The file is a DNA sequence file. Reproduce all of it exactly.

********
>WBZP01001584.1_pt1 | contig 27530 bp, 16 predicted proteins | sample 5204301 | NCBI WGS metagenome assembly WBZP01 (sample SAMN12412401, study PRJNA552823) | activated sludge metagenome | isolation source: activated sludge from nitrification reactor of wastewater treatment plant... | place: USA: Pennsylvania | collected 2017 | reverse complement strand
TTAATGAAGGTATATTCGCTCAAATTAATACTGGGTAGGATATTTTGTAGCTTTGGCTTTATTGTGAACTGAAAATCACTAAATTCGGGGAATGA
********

>WBZP01001584.1_pt1 | contig 27530 bp, 16 predicted proteins | sample 5204301 | NCBI WGS metagenome assembly WBZP01 (sample SAMN12412401, study PRJNA552823) | activated sludge metagenome | isolation source: activated sludge from nitrification reactor of wastewater treatment plant... | place: USA: Pennsylvania | collected 2017 | reverse complement strand
TTAATGAAGGTATATTCGCTCAAATTAATACTGGGTAGGATATTTTGTAGCTTTGGCTTTATTGTGAACTGAAAATCACTAAATTCGGGGAATGA